Wind and a cool drizzle did not deter a group of new volunteers as they ventured down to the end of the Harpswell peninsula near Basin Point last Monday to learn how to spot evidence of spring among the tide pools. The group included Lynn Knight, a trustee for the Harpswell Heritage Land Trust, Sandra Lary, a biologist for the U.S. Fish and Wildlife Service in Maine, and Richard Rotnem, a master gardener, who have all agreed to monitor a marine seaweed commonly called “rockweed” (Ascophyllum nodosum) as part of the Signs of the Seasons monitoring program.
Lynn Knight and Sandra Lary monitoring rockweed in Harpswell (left), photo: Beth Bisson, Maine Sea Grant
Using their backyards and community open spaces as laboratories, participants in the Signs of the Seasons program help scientists document the local effects of global climate change– a citizen science project that fills a gap in regional climate research. Hundreds of trained volunteers observe and record the phenology (seasonal changes) of 19 common plants and animals living in their own communities. In addition to rockweed, other target species include red and sugar maples, American robins, common lilacs, wood frogs, and monarch butterflies. Species are selected for observation because they are common and easy to identify, and because of their importance for understanding the ecological, economic, and cultural effects of climate change.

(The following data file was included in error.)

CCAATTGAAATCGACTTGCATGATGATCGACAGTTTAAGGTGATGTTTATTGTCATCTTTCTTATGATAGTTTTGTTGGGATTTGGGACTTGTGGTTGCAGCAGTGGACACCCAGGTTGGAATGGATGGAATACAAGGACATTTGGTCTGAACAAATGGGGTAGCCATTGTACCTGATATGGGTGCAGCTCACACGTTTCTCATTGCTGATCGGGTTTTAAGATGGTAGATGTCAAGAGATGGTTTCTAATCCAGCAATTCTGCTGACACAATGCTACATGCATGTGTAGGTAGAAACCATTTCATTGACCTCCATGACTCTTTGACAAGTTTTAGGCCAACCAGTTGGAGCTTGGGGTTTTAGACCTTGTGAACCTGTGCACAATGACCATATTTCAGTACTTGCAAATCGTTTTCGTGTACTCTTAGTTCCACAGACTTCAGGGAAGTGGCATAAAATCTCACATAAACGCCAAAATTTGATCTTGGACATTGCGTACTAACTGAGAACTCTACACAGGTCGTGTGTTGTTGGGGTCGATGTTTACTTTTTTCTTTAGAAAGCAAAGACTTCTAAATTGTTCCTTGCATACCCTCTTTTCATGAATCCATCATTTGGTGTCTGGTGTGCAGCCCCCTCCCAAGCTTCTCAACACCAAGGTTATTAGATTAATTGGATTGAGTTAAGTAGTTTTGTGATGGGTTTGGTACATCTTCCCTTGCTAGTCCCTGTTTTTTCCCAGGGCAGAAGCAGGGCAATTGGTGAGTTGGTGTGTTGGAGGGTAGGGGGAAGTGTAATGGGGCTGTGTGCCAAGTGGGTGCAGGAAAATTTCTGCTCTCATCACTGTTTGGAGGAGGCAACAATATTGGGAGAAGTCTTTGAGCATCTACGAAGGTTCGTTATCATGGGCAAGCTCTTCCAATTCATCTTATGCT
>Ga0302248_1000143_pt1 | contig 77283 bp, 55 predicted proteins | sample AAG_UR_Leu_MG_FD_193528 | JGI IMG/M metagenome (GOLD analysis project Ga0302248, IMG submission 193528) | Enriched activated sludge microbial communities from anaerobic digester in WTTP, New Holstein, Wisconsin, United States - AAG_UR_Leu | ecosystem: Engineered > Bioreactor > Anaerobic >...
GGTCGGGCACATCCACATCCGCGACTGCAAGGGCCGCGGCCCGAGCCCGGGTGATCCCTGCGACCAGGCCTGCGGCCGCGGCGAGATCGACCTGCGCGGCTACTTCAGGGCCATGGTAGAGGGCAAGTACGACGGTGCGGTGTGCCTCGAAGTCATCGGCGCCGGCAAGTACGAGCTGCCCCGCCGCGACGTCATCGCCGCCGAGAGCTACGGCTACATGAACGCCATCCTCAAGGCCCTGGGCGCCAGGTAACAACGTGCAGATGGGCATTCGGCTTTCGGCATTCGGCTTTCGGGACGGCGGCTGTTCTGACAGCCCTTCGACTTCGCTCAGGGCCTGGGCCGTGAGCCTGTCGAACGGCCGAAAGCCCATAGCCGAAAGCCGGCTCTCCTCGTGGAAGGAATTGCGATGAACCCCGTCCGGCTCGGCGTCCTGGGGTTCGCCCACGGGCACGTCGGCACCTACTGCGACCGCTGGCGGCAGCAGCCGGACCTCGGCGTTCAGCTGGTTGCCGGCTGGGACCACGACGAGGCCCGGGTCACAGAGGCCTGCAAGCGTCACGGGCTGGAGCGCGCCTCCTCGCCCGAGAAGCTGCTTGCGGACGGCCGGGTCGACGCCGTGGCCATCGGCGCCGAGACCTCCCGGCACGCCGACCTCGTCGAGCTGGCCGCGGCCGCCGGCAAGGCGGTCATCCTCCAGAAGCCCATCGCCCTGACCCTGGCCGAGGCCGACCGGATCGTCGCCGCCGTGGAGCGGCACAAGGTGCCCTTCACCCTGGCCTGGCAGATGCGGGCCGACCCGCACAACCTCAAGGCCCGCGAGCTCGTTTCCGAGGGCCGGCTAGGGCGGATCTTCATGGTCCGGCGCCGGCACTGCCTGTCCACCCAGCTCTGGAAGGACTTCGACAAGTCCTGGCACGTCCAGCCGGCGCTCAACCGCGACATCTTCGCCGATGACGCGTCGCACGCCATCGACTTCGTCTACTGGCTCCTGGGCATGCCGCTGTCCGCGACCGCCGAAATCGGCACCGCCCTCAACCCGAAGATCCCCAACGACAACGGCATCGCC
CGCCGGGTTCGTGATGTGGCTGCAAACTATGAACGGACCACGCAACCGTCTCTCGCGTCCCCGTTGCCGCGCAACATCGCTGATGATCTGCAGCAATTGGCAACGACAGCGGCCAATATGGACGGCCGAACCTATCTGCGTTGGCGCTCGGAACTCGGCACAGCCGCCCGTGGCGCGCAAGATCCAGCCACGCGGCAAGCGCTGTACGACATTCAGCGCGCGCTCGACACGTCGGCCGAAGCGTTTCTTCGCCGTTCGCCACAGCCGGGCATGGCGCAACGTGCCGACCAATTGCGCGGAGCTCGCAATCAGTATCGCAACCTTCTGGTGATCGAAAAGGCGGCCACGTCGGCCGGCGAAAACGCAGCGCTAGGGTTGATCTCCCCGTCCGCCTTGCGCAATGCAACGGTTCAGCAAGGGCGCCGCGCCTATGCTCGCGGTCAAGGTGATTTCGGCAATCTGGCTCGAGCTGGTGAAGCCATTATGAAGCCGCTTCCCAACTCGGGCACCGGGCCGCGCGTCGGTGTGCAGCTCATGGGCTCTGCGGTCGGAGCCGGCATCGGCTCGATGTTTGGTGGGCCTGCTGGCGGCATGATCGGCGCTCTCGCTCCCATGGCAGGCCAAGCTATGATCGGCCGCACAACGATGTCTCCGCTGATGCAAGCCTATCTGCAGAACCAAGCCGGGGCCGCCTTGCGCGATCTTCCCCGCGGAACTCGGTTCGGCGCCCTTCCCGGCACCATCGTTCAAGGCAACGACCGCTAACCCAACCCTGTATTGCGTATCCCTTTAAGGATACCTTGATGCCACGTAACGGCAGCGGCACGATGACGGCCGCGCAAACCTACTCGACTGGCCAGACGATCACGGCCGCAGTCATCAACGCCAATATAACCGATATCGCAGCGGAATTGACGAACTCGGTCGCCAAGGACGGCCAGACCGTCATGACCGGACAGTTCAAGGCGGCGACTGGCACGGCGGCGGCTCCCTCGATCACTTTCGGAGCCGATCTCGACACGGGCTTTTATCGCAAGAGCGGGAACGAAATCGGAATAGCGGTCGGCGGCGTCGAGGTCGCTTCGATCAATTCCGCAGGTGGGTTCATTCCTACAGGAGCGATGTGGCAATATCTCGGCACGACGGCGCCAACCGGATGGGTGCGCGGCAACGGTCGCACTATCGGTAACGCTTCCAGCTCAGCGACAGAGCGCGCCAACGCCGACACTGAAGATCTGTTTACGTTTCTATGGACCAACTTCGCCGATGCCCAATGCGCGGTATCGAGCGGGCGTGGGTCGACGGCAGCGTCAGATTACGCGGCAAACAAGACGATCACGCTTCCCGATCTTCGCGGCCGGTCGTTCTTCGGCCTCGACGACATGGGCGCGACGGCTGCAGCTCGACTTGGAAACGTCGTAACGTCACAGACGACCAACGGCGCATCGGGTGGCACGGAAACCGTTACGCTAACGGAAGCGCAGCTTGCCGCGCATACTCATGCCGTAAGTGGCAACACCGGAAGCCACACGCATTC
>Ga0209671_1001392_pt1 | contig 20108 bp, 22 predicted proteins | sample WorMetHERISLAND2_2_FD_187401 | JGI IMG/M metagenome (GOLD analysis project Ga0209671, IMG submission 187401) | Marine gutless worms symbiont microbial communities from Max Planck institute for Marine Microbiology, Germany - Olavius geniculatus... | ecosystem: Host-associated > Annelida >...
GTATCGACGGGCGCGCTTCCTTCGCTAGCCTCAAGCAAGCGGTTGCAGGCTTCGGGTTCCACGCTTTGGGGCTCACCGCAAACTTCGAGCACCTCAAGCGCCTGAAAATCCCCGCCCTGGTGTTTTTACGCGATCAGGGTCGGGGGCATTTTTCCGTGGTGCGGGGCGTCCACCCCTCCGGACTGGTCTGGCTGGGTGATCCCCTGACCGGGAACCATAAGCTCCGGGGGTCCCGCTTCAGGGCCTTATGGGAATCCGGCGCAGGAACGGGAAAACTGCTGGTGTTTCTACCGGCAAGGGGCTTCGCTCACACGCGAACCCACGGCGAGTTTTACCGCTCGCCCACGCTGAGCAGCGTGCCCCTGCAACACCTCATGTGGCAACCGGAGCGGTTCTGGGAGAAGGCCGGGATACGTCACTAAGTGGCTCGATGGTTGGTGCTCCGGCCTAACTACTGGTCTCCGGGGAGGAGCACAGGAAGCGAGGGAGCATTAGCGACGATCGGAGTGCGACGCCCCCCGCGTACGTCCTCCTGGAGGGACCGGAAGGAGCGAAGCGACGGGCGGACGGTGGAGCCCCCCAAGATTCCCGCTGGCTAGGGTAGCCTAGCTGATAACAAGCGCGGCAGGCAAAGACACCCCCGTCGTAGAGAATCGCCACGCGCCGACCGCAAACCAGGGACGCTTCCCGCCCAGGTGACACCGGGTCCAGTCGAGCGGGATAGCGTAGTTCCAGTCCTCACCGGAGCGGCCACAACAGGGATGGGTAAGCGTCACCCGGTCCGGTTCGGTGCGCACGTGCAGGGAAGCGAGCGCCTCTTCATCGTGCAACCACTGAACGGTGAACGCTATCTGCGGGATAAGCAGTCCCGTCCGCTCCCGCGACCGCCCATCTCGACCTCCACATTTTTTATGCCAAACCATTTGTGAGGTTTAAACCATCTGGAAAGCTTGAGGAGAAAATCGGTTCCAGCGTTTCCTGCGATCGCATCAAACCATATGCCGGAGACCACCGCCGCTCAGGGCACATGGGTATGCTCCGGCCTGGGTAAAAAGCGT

For volunteers like Lynn, Sandra, and Richard, with access to the shoreline, Coastal Signs of the Seasons is an opportunity to provide scientists with information on rockweed, an ecologically and economically valuable species with a range that stretches from the Mid-Atlantic coast, all the way up to parts of Greenland. Coastal observers measure the growth and development of rockweed and the timing of reproductive receptacle maturation, triggered by warming coastal waters in the spring.
In addition to learning the protocols for tracking these seasonal reproductive changes, Lynn, Sandra, and Richard learned how to observe and record rockweed age and growth rate, and the salinity and temperature of seawater near their monitoring sites. Signs of the Seasons volunteers in eight other communities from Portsmouth, New Hampshire, to Beals, Maine, have established monitoring sites to track these changes in their local rockweed, and there are many other locations where additional observations could help to fill in the gaps.
Rockweed reproductive receptacles (right), photo: Beth Bisson, Maine Sea Grant
Did you know that rockweed "plants" add a new air bladder with each year of growth, much like the growth rings in trees? (left), photo: Beth Bisson, Maine Sea Grant
This information helps Signs of the Seasons’ collaborating researchers, like Dr. Jessica Muhlin, a seaweed scientist and marine biology professor at Maine Maritime Academy, understand how climate-related changes in the intertidal zone may affect the growth and timing of rockweed reproduction, and related impacts on other species that live there.
University of Maine Cooperative Extension and Maine Sea Grant coordinate the Signs of the Seasons program in partnership with the USA National Phenology Network (USA-NPN), Acadia National Park, Schoodic Institute, US Fish and Wildlife Service, Maine Maritime Academy, Maine Audubon, Coastal Maine Botanical Gardens, and climate scientists and educators at the University of Maine.
To learn more about the Signs of the Seasons program, or to become a volunteer, please visit our website: http://umaine.edu/signs-of-the-seasons/